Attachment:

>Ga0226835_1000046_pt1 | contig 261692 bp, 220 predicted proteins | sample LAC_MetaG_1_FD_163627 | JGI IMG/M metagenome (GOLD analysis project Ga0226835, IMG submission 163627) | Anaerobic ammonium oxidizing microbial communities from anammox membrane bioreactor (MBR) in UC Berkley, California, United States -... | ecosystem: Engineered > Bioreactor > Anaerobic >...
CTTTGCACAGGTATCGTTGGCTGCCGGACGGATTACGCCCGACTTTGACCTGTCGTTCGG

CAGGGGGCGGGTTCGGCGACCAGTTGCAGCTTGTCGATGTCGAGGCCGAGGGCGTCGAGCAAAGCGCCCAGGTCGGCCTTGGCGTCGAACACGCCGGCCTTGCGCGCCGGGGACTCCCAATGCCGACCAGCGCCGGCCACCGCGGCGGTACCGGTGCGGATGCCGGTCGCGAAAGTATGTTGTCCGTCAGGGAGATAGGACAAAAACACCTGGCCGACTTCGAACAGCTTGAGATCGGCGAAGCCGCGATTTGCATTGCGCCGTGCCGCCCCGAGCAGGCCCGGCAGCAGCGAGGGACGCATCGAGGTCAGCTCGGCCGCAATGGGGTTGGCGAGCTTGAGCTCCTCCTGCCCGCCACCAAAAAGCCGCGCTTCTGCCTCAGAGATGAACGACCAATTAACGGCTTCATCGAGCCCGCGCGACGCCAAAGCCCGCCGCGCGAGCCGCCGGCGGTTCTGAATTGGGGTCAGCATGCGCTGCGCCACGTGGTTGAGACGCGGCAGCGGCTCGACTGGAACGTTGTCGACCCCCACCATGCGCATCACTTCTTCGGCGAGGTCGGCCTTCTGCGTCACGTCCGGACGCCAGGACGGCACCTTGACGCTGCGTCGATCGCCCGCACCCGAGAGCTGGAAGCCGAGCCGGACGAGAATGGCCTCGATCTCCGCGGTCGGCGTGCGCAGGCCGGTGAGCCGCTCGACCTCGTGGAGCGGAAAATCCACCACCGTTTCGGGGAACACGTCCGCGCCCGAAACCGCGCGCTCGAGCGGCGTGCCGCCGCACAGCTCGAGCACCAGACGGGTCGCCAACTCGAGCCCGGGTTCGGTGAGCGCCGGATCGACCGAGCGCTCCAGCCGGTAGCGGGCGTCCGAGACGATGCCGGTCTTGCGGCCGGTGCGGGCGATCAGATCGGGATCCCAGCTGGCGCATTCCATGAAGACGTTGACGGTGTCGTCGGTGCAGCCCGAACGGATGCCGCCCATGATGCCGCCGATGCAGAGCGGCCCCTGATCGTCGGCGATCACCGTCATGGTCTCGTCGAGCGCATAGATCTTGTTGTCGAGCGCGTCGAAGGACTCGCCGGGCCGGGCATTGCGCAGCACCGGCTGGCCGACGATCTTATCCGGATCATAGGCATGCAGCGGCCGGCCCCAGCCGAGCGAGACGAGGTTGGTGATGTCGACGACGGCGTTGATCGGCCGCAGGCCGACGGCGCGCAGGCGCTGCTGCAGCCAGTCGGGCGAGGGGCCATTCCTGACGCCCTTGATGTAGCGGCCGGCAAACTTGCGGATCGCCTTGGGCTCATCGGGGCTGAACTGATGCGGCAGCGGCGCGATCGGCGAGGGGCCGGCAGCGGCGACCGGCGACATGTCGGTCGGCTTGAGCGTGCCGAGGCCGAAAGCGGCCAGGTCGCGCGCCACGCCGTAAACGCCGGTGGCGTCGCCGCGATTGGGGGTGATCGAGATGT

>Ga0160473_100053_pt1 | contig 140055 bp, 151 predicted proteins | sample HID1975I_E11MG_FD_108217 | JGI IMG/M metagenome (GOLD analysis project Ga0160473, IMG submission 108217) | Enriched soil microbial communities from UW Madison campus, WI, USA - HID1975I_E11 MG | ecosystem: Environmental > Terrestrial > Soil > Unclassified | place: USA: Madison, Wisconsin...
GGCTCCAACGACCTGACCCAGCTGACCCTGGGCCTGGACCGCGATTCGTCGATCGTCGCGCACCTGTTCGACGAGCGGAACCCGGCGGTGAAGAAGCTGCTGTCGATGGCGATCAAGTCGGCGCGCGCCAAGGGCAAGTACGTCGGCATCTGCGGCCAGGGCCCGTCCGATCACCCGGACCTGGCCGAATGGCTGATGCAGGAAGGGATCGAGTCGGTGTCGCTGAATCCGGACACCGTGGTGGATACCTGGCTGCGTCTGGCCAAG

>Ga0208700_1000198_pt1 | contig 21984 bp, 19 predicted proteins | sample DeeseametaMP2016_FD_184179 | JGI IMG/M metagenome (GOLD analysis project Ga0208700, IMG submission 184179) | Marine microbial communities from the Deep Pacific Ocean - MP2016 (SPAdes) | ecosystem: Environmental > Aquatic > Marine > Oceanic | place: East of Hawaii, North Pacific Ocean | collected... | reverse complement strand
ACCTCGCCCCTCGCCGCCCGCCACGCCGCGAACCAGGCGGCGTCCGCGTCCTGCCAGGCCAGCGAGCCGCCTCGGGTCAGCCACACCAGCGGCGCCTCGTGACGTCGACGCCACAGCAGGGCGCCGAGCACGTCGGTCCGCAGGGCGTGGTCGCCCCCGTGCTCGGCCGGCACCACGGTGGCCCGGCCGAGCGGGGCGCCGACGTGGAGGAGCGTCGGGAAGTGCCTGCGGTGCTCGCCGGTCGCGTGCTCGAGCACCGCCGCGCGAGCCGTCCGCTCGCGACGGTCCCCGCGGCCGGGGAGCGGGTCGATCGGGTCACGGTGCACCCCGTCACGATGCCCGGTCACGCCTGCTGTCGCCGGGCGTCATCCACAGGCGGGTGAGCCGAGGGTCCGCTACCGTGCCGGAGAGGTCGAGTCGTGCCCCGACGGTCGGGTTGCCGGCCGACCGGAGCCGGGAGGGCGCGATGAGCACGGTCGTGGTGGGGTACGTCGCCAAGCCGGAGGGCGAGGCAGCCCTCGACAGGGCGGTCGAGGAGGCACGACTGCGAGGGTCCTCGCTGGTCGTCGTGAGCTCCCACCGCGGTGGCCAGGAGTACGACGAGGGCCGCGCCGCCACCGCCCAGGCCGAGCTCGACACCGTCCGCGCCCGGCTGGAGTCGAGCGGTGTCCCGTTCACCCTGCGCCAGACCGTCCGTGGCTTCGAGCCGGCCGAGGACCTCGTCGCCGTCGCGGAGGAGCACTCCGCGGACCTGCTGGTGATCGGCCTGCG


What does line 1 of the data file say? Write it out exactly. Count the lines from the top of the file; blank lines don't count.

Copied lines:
>Ga0226835_1000046_pt1 | contig 261692 bp, 220 predicted proteins | sample LAC_MetaG_1_FD_163627 | JGI IMG/M metagenome (GOLD analysis project Ga0226835, IMG submission 163627) | Anaerobic ammonium oxidizing microbial communities from anammox membrane bioreactor (MBR) in UC Berkley, California, United States -... | ecosystem: Engineered > Bioreactor > Anaerobic >...